Classic Songs to Be Discovered, Derivative Works, Influenced, Music, My Stories, Unsung Heroes

2000 – Part 8

Fuel – Something Like Human

Like Matchbox 20, Fuel became my fix for hard rock music. I don’t know why they still aren’t around. Listening to this album I just assumed they would be doing the rounds 20 years later.

“Something Like Human” is the second album, released on Epic Records. It did great business in sales, double platinum in the U.S and Gold in Canada. In case you don’t know who Fuel are, its Carl Bell on guitar. Brett Scallions on vocals, Jeff Abercrombie on bass and Kevin Millar on drums.

On this album, 9 of the songs are just written by Carl Bell and two of em are Bell and Scallions co-writes.

The “Last Time” kicks it off with a memorable Chorus melody and guitar riff. “Haemorrhage (In My Hands)” is an 80’s rock song all dolled up for the 2000’s. Just listen to the verse arpeggios and you’ll know what I mean.

“Empty Spaces” is a metal like cut with a grunge like Chorus. And its cuts like this that bridged the gap between the 80’s hard rock scene and the 90’s grunge scene. Then “Scar” kicks in and the “Scar” intro riff has got groove and sleaze. Listen to it, it wouldn’t be out of place on a GnR record.

“Bad Day” is a favourite. It’s a ballad, with that C-Am-F-G chord progression (in a different key for this song). Its memorable and hooky.

“Slammed the door and said, sorry, I’ve had a bad day again”

And after 5 Carl Bell penned tracks, I’m on the floor. He is one hell of a songwriter.

The song “Prove” feels like it came from a Gunners album and it gave the album its title with its lyrics and “Easy” is probably the best song that Stone Temple Pilots didn’t write. It’s got that “Plush” vibe.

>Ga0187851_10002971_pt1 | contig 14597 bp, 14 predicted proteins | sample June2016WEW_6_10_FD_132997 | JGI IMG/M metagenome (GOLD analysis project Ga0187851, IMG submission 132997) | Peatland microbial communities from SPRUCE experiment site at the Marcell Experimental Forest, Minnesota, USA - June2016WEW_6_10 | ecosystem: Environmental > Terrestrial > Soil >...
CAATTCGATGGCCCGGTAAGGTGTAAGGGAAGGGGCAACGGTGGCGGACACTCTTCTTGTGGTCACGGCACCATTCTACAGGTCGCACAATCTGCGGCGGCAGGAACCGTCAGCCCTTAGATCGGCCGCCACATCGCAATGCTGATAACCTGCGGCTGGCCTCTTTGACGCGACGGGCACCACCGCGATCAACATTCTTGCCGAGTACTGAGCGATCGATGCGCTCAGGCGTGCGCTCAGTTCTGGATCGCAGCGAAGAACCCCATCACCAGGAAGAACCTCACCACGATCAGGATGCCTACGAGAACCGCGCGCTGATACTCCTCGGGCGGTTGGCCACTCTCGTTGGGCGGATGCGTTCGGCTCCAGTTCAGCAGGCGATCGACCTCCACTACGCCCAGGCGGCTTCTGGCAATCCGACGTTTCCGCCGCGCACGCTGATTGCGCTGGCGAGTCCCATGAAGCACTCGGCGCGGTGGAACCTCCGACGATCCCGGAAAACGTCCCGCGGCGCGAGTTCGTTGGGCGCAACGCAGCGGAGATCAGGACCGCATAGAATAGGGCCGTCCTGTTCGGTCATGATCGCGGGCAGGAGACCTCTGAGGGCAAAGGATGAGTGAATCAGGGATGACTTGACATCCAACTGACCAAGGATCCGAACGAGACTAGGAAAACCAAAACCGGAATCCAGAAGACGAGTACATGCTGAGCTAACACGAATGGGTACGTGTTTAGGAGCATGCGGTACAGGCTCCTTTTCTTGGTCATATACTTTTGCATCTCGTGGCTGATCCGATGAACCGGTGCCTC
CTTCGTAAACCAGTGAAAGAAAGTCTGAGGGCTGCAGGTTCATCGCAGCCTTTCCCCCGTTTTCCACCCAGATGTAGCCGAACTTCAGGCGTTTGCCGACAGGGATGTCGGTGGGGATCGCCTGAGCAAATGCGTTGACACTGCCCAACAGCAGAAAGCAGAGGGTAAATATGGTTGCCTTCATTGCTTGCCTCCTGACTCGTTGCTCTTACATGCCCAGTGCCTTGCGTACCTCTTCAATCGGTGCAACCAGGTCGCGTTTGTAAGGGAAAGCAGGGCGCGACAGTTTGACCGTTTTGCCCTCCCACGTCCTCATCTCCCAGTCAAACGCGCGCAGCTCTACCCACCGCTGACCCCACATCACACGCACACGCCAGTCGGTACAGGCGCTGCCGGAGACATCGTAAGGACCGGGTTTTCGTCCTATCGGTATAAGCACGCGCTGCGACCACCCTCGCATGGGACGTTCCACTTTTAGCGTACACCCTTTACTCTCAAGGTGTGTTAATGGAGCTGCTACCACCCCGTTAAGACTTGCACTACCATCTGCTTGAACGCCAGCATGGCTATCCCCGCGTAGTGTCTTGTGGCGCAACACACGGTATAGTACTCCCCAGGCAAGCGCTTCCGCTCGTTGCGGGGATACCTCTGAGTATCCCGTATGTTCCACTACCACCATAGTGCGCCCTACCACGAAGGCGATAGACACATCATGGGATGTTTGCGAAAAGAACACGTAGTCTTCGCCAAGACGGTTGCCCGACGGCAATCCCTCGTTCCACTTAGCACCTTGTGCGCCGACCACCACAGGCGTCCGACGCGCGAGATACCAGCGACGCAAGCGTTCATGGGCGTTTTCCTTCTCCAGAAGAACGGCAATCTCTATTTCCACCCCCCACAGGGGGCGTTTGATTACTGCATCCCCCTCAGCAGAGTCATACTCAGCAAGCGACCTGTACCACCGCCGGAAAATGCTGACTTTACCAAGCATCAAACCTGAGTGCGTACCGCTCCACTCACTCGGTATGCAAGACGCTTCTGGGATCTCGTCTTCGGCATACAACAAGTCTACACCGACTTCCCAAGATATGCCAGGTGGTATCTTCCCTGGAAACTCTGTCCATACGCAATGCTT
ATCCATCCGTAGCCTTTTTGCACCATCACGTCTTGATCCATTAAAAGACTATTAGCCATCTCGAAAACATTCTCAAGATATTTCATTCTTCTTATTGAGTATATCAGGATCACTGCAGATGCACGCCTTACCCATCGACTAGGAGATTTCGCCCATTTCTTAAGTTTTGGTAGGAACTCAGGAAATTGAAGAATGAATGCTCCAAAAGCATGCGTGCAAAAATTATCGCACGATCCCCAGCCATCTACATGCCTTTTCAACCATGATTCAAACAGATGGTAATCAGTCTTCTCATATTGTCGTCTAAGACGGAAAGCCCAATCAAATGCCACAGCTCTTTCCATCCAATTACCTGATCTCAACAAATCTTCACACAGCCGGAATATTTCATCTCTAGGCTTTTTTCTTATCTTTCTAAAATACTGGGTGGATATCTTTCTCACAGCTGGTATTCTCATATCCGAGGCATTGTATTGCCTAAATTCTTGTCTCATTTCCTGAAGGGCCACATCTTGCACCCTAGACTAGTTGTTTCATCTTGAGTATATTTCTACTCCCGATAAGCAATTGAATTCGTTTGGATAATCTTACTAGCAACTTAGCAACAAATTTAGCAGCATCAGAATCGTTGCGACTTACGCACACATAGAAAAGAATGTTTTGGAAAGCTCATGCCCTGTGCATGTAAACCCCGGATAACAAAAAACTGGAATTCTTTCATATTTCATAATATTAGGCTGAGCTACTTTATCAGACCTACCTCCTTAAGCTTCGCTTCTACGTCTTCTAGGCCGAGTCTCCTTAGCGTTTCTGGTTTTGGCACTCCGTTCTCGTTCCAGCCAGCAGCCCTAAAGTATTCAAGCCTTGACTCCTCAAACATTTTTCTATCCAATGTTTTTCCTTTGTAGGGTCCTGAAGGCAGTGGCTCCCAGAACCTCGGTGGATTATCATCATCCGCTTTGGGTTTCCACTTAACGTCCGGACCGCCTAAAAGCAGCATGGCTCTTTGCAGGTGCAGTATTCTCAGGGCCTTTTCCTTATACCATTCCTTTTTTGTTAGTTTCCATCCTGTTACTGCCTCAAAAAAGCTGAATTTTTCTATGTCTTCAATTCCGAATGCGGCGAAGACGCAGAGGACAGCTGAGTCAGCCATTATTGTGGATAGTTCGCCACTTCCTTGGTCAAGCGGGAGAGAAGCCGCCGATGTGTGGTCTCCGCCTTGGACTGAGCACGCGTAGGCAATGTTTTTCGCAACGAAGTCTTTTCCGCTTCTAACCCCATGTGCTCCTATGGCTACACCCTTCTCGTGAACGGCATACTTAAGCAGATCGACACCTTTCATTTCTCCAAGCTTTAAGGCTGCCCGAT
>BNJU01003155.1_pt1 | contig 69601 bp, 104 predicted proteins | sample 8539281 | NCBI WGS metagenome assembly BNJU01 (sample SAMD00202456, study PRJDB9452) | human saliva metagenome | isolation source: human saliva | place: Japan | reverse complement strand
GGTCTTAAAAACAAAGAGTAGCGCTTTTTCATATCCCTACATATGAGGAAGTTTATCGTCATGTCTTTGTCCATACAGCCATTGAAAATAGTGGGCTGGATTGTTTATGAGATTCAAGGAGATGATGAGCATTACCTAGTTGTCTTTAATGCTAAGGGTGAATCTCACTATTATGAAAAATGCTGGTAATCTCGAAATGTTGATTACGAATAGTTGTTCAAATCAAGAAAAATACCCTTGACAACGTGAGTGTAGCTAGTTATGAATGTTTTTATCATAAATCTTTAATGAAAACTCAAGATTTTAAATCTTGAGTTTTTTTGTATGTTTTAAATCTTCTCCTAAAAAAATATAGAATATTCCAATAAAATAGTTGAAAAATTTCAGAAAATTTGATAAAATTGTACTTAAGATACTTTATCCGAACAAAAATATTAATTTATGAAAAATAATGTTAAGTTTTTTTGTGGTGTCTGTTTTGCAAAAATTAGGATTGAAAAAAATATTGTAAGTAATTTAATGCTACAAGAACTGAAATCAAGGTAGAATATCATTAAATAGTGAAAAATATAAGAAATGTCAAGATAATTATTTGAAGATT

“Innocent” is my favourite cut. That sombre clean tone electric strumming gets me interested and the lyrics.

Satan, you know where I lie
Gently I go into that good night

All of us sinners are reporting for duty Mr Satan, because our innocent smiles from young are replaced with lies and hidden truths and some backstabbing along the way, because that kind of shit happened to us before, so we need to pay those people back.

All our lives get complicated / search for pleasures overrated

Status became a thing. Reagan and other leaders in the 80’s told our parents they need two cars in the driveway and investment properties and suddenly, people started to outdo each other with possessions.

Never armed our souls for what the future would hold / when we were innocent

Truth in these words. Youth doesn’t bring wisdom and we rarely practiced what we wanted our future selves to be like. And as we got older, we got smacked down by life, society and the rat race and the grind of making a living to keep the lights on.

Never were we told we’d be bought and sold, when we were innocent

More so today. Hell, we didn’t even get bought out to hand over our online activities to Google, Amazon, Twitter, Facebook and all the rest. We are giving it all away for free, while these companies make billions selling it to advertisers.

On the special edition, there are two cover tracks in “Going To California” from Led Zep, which Fuel nails and “Daniel” from Elton John and I can hear how the acoustic riffs for “Patience” came about.

Spineshank – The Height Of Callousness

A bass player from the band I was in, recommended Spineshank to me. And they got me out of rut.

A lot of the songs have that hard core style of vocals that Slipknot and Mudvayne brought to the table, with some of the electronics that Disturbed brought and some good ole head banging.

Tracks 1 and 2 lost me, and then the intro to track 3, “Synthetic” exploded out of the speakers. And I was hooked with the intro riff which reappears in the Chorus. The song is delivered with a clean tone like vocal which is probably why it stuck with me.

And that clean tone vocal trend continues with “New Disease” and its these two songs that got me interested in the band.

The rest of the album while great for others was lost on me melodically, but each song had little riffs here and there that proved interesting.

Pearl Jam – Binaural

After the first couple of albums and their project with Neil Young, Pearl Jam had enough goodwill in my book to warrant listens of all subsequent albums after.

“Nothing As It Seems” is the song here that gets me interested, with its strummed acoustic guitar riff, some distorted guitar embellishments and Vedder delivering a hypnotic vocal.

Halford – Resurrection

“Reeeeeeeee-surrrrrrrrrrrrrrrr-rectionnnnnnnnnnnnnnn” screams Rob Halford and then it’s all guns blazing again once the music kicks in. And just like that, heavy metal was back in my life, exactly the way I knew it.

This is the best way to re-announce your return to the fold which by this time the metal I grew up with was known as traditional heavy metal as heavy metal in 2000 proved unrecognisable to me.